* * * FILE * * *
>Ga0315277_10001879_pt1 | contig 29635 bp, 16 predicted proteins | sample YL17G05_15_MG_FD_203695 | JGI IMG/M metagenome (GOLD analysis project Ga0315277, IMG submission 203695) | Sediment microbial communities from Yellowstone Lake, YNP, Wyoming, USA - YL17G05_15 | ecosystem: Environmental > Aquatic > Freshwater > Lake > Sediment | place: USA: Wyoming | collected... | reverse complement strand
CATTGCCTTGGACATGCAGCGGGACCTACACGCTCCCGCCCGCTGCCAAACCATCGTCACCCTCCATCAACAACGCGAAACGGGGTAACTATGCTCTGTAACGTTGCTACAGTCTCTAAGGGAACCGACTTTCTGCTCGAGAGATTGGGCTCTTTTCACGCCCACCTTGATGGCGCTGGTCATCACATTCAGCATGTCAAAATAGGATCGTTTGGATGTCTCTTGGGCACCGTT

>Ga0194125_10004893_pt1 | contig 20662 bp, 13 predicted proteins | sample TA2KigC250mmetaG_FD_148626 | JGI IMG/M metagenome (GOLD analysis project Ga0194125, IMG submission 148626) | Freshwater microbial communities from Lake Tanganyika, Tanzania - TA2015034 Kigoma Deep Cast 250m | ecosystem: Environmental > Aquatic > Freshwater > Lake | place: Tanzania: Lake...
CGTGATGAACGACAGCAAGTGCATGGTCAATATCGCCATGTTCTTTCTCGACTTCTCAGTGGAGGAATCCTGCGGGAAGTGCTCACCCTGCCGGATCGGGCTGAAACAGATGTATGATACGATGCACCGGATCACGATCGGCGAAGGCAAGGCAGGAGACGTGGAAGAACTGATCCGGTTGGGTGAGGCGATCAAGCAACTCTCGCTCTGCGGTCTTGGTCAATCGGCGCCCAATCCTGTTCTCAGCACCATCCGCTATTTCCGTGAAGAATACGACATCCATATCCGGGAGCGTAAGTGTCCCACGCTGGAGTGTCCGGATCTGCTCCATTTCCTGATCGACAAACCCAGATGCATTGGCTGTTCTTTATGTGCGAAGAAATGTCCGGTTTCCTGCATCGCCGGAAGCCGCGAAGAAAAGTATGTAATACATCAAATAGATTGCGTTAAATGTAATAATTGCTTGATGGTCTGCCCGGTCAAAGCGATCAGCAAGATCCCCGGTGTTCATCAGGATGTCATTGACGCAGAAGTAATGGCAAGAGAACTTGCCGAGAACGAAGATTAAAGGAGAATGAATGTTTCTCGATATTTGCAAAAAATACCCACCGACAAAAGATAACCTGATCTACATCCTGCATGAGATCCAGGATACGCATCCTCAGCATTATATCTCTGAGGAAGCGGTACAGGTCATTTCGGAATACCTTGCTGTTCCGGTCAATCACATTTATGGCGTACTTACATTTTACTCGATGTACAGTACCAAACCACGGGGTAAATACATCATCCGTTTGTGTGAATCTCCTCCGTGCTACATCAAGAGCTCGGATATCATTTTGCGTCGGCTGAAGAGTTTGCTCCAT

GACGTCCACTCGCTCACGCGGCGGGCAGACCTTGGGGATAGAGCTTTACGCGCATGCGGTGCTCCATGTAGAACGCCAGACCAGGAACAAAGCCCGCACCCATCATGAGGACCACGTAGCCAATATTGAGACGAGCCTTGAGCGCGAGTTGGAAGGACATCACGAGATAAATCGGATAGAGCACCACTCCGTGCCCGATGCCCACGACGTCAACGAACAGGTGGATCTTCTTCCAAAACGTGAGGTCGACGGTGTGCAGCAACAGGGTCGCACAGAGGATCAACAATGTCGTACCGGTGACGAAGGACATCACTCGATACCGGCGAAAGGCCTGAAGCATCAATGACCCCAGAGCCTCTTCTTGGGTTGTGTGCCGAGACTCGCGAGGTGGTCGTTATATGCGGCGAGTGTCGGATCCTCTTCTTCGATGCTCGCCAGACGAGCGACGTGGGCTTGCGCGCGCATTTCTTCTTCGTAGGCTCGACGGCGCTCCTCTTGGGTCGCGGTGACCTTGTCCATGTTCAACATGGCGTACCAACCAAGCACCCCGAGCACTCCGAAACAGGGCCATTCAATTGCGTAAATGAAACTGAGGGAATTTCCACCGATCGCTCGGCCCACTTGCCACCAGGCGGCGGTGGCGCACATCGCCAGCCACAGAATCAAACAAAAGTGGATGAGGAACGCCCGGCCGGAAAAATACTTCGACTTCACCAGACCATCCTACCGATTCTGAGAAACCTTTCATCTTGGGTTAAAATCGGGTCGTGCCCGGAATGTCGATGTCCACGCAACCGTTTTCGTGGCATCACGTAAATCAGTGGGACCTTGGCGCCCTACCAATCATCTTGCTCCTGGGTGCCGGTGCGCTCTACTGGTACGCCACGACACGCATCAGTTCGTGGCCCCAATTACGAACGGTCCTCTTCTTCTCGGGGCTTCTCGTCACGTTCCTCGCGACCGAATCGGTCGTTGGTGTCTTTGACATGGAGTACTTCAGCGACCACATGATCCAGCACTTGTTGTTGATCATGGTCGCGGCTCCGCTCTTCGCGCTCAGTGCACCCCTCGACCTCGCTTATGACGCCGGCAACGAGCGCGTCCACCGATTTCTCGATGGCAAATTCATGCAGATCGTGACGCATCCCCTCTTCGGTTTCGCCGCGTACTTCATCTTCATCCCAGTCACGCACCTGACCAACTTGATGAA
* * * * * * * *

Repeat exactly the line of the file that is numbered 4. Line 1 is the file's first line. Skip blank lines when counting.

CGTGATGAACGACAGCAAGTGCATGGTCAATATCGCCATGTTCTTTCTCGACTTCTCAGTGGAGGAATCCTGCGGGAAGTGCTCACCCTGCCGGATCGGGCTGAAACAGATGTATGATACGATGCACCGGATCACGATCGGCGAAGGCAAGGCAGGAGACGTGGAAGAACTGATCCGGTTGGGTGAGGCGATCAAGCAACTCTCGCTCTGCGGTCTTGGTCAATCGGCGCCCAATCCTGTTCTCAGCACCATCCGCTATTTCCGTGAAGAATACGACATCCATATCCGGGAGCGTAAGTGTCCCACGCTGGAGTGTCCGGATCTGCTCCATTTCCTGATCGACAAACCCAGATGCATTGGCTGTTCTTTATGTGCGAAGAAATGTCCGGTTTCCTGCATCGCCGGAAGCCGCGAAGAAAAGTATGTAATACATCAAATAGATTGCGTTAAATGTAATAATTGCTTGATGGTCTGCCCGGTCAAAGCGATCAGCAAGATCCCCGGTGTTCATCAGGATGTCATTGACGCAGAAGTAATGGCAAGAGAACTTGCCGAGAACGAAGATTAAAGGAGAATGAATGTTTCTCGATATTTGCAAAAAATACCCACCGACAAAAGATAACCTGATCTACATCCTGCATGAGATCCAGGATACGCATCCTCAGCATTATATCTCTGAGGAAGCGGTACAGGTCATTTCGGAATACCTTGCTGTTCCGGTCAATCACATTTATGGCGTACTTACATTTTACTCGATGTACAGTACCAAACCACGGGGTAAATACATCATCCGTTTGTGTGAATCTCCTCCGTGCTACATCAAGAGCTCGGATATCATTTTGCGTCGGCTGAAGAGTTTGCTCCAT